It is always a good practice to require vacation and other benefits to be used as a substitution for unpaid FMLA leave. If you do not, then you can have an employee out for 12 weeks of unpaid leave, 2 weeks of vacation, and 2 weeks of sick. The employee can be out of work 16 weeks total or more.
    Thank you for reading the

  13. Jane Says:

    We have an EE on intermittent FMLA, she is scheduled for 40 hours per week. She was off on FMLA for an 8 hour day, however, her total hours that week were 36 hours. The supervisor reduced her FMLA hours to 4 (which were paid with PTO hours) to bring the EE to a 40 hour week, so she would use less PTO time.
    How is the FMLA calculated? At 8 hours or at 4 Hours, and can you adjust FMLA hours to use less paid time off?

  14. hrlady Says:

    Hi Jane,
    When an employee takes intermittent leave under the FMLA, the amount of leave actually taken is counted against the employee’s leave entitlement. Remember, there is no requirement for FMLA leave to be paid. Allowing or requiring employees to use PTO during FMLA leave is at the employer’s discretion.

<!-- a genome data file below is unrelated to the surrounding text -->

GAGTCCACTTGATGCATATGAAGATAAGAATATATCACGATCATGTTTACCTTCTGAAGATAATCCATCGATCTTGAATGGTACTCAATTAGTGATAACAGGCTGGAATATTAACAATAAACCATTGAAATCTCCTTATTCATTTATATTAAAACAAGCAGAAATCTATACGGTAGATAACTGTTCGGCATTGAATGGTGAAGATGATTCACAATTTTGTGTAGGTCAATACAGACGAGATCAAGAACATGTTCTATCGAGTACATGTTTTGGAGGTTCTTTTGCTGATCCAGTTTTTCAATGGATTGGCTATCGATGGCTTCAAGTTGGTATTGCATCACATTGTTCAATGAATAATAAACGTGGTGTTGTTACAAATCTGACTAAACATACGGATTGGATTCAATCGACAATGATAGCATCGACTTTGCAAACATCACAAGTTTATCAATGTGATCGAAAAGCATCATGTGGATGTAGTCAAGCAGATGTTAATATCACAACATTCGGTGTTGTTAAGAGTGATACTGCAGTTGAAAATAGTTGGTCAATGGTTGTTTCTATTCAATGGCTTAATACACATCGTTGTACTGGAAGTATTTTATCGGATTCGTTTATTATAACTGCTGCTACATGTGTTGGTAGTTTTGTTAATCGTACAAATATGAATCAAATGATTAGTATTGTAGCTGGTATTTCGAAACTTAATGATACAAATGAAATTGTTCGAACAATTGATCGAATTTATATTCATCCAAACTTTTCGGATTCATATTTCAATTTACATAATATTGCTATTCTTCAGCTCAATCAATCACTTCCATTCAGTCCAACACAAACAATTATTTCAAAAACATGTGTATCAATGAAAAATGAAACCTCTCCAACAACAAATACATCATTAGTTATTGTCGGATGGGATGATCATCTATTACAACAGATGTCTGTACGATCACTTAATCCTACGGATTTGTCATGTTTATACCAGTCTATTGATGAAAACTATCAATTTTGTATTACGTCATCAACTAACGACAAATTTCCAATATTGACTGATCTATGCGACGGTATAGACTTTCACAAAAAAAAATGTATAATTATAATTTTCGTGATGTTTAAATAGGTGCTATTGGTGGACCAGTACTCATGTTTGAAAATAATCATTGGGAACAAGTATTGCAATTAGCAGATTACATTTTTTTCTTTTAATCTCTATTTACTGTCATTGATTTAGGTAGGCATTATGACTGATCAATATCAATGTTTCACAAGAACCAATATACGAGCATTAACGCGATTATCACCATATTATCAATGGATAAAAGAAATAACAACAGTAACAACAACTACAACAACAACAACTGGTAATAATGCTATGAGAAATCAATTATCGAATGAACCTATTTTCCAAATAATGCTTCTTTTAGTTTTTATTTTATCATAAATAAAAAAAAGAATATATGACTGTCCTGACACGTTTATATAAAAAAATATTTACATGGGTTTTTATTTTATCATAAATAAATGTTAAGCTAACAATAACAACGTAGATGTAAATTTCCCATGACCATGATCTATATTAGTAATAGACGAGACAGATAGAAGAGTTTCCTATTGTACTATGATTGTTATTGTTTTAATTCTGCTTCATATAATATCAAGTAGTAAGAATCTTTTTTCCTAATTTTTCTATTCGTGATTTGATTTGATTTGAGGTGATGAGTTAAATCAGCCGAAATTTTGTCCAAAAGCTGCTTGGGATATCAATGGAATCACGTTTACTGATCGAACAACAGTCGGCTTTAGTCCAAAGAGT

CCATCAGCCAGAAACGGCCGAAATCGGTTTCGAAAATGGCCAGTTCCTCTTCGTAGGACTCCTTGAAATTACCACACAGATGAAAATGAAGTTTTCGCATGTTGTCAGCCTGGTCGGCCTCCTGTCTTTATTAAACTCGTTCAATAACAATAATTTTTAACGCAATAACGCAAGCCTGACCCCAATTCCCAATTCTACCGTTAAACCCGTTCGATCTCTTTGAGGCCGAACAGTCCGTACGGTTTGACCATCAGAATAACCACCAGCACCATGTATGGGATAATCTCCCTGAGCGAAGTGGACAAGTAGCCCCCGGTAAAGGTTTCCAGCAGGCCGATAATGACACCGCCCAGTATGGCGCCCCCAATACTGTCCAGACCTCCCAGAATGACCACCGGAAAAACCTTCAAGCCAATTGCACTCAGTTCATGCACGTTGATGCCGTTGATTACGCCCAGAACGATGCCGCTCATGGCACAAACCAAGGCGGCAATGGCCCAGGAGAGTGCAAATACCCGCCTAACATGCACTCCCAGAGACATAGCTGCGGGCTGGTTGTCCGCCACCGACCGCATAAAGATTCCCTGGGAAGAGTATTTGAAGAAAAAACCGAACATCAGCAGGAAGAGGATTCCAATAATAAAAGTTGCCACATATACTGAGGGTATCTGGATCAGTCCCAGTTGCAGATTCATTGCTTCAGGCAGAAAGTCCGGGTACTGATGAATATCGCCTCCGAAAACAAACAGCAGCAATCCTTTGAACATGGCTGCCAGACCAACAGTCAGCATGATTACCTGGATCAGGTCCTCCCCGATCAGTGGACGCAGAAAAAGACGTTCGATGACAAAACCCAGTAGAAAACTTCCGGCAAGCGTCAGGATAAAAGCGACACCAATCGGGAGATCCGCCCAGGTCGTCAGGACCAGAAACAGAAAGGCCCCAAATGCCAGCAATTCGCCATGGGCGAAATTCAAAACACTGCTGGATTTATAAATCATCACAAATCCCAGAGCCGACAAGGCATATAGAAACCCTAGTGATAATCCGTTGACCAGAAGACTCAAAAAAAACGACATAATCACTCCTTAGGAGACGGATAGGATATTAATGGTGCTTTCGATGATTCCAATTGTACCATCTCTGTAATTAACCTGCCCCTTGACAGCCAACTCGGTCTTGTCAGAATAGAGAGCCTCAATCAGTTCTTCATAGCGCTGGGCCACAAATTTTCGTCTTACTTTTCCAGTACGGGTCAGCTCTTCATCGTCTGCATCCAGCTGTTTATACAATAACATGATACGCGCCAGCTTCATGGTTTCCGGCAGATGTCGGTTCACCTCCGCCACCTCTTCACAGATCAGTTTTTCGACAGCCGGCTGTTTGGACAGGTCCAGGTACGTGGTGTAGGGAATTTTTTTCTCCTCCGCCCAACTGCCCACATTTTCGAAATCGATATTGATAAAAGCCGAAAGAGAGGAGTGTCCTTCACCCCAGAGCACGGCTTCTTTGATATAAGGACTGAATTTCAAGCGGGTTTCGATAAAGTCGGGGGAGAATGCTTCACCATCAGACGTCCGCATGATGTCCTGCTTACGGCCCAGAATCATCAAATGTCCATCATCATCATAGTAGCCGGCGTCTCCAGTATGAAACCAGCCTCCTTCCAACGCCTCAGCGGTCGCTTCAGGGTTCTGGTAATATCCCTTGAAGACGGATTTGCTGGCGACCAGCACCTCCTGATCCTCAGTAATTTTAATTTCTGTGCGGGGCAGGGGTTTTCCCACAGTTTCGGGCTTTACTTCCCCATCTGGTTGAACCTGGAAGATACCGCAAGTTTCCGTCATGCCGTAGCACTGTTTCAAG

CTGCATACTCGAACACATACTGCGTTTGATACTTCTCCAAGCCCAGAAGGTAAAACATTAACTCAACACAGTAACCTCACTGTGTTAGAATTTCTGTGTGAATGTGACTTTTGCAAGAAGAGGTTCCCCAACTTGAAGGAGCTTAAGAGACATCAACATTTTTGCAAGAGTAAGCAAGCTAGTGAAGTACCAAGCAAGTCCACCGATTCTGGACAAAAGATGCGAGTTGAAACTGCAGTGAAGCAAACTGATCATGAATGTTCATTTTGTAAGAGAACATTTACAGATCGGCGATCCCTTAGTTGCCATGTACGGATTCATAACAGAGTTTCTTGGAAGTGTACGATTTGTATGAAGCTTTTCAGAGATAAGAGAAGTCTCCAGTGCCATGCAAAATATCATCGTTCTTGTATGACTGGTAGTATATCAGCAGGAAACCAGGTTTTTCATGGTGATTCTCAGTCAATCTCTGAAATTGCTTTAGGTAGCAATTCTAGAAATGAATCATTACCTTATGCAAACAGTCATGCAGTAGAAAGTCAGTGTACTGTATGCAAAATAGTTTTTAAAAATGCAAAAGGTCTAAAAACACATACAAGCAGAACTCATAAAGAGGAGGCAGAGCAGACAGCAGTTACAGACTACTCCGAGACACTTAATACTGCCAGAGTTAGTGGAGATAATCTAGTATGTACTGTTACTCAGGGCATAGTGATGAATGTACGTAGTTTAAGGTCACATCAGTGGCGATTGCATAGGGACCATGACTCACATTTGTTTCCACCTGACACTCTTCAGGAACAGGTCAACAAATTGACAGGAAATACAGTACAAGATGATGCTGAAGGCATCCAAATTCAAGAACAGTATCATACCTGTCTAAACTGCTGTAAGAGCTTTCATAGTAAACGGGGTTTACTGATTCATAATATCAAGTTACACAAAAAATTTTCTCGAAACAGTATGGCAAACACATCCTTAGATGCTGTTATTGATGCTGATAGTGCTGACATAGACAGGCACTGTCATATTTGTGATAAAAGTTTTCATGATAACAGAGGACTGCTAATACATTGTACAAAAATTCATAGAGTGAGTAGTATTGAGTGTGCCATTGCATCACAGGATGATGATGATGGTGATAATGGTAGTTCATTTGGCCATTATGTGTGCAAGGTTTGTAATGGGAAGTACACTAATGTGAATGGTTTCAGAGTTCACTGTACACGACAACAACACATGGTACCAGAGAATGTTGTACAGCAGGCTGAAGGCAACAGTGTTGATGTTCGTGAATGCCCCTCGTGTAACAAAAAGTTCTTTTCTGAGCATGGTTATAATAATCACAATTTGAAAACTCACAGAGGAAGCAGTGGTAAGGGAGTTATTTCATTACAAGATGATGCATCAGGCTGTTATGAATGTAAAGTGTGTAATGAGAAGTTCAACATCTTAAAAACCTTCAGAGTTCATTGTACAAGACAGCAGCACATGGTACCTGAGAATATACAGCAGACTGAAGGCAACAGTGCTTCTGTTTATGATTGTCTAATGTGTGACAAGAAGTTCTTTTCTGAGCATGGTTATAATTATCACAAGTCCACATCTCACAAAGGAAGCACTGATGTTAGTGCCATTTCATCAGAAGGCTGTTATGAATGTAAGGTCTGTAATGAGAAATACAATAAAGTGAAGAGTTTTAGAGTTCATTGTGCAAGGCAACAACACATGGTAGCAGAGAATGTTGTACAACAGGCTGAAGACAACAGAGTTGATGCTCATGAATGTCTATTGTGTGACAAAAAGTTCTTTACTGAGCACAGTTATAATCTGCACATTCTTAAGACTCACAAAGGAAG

Even though the employee only needed 4 hours of PTO to cover her normal salary, she still used a full day’s worth (8 hours) of intermittent leave. Thus, her FMLA leave entitlement should be reduced by 8 hours. Whether she worked additional hours during the week is meaningless, she still used 8 hours of leave for the one day and would’ve used 8 hours of leave for the one day if she didn’t work additional hours during the week.
    In theory you could only deduct 4 hours from her FMLA leave entitlement. Doing so obviously benefits the employee. But, you run the risk of not applying FMLA leave entitlements uniformly and consistently to all employees, unless you intend on allowing all employees to do this. Also, not to sound like the FMLA Grinch, this practice allows employees to take more leave time than required. This is a great benefit to offer but consider the bigger picture and the long term effects of such a practice.